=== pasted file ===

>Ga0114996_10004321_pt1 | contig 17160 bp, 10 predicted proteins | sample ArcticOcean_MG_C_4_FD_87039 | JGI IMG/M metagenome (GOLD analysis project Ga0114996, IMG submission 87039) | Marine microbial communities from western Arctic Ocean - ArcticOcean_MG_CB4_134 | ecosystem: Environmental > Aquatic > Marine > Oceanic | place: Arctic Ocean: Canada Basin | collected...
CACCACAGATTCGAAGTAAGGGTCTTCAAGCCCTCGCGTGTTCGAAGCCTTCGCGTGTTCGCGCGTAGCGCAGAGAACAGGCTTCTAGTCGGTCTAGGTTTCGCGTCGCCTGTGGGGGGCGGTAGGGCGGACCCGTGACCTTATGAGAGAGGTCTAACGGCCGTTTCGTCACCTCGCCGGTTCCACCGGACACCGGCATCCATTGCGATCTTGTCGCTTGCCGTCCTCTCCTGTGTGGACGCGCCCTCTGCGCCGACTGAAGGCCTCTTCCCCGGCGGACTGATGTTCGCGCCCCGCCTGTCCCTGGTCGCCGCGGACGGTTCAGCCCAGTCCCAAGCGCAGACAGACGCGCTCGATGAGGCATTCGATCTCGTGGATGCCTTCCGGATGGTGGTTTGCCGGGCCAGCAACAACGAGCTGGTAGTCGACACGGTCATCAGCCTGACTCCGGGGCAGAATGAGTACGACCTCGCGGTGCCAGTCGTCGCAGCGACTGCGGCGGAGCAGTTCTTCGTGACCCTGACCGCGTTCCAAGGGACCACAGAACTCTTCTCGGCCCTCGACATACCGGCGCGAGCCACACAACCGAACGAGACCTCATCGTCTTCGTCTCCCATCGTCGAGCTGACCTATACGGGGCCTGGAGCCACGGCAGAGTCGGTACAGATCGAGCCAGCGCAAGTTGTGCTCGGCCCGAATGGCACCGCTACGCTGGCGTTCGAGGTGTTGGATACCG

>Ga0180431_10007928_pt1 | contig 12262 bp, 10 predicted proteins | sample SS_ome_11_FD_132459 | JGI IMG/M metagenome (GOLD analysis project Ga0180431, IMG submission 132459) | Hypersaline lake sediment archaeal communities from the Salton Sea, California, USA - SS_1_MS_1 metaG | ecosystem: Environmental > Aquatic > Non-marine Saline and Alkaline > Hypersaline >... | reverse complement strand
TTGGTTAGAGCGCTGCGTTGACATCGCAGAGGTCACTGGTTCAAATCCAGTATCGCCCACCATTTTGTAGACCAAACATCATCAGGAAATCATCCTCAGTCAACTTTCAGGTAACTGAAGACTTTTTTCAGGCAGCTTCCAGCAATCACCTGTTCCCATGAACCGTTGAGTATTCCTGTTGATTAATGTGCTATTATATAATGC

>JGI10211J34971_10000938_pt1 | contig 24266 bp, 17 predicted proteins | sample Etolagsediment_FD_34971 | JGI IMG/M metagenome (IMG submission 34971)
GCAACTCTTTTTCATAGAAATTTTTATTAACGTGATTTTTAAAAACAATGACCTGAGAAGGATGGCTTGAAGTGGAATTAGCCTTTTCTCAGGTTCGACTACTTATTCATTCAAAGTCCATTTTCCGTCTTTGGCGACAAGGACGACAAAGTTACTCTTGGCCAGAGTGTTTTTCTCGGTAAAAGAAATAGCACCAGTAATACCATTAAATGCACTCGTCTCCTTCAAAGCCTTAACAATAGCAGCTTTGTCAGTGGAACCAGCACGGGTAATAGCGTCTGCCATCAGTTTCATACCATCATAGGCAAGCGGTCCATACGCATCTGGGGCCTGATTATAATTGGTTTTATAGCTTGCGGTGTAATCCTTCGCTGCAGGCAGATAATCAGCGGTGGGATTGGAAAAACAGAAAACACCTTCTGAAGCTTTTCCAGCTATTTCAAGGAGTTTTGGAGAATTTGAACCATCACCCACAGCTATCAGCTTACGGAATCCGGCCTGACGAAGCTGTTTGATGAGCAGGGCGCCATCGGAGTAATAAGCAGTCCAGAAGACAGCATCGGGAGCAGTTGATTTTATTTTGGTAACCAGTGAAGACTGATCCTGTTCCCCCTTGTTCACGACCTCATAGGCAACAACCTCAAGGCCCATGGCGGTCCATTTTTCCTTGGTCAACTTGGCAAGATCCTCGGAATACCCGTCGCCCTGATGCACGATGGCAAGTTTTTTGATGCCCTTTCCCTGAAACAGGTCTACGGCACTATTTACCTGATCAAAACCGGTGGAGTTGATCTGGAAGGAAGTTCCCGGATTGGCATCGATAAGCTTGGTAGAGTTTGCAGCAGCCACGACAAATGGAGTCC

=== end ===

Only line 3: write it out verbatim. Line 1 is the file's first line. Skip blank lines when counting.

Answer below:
>Ga0180431_10007928_pt1 | contig 12262 bp, 10 predicted proteins | sample SS_ome_11_FD_132459 | JGI IMG/M metagenome (GOLD analysis project Ga0180431, IMG submission 132459) | Hypersaline lake sediment archaeal communities from the Salton Sea, California, USA - SS_1_MS_1 metaG | ecosystem: Environmental > Aquatic > Non-marine Saline and Alkaline > Hypersaline >... | reverse complement strand